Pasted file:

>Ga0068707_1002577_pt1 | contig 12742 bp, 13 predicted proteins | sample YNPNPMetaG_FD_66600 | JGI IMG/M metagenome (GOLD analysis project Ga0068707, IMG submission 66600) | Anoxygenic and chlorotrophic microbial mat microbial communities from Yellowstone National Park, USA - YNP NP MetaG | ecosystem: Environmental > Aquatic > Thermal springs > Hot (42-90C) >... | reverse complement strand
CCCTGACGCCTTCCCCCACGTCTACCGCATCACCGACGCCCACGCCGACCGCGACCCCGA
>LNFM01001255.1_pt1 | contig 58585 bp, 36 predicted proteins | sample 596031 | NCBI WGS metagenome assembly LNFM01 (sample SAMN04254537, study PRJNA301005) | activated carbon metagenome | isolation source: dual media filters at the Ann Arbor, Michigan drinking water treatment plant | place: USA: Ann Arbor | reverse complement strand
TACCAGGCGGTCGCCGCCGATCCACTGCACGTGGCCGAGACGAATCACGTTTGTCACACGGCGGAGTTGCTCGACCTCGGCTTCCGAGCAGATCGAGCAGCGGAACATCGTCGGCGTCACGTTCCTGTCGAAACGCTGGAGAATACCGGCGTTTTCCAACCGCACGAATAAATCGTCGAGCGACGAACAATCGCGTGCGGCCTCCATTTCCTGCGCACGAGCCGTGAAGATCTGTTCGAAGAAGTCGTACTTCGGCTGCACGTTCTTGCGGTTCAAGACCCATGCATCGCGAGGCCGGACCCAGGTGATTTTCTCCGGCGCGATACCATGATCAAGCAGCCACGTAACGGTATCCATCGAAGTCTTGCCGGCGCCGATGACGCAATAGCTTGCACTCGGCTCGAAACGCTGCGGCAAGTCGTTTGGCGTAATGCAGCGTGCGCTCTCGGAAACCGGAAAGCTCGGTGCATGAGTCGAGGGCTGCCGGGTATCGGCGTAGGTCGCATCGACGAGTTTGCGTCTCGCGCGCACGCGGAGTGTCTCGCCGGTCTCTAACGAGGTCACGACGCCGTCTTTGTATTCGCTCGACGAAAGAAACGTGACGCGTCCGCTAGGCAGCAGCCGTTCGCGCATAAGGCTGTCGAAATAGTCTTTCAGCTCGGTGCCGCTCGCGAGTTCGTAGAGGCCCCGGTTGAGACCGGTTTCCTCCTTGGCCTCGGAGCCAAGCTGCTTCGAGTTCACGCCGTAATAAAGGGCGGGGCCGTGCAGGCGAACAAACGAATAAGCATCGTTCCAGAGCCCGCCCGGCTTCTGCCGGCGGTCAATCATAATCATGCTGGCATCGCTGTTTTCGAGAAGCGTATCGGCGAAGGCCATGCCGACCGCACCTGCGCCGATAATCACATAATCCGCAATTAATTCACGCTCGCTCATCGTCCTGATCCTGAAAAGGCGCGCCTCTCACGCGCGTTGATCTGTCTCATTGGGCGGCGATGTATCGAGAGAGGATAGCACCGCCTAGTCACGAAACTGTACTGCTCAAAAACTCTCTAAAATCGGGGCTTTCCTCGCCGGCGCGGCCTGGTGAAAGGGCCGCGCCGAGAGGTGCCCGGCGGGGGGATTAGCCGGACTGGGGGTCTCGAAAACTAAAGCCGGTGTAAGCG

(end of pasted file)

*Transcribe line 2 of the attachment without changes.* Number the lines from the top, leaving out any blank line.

CCCTGACGCCTTCCCCCACGTCTACCGCATCACCGACGCCCACGCCGACCGCGACCCCGA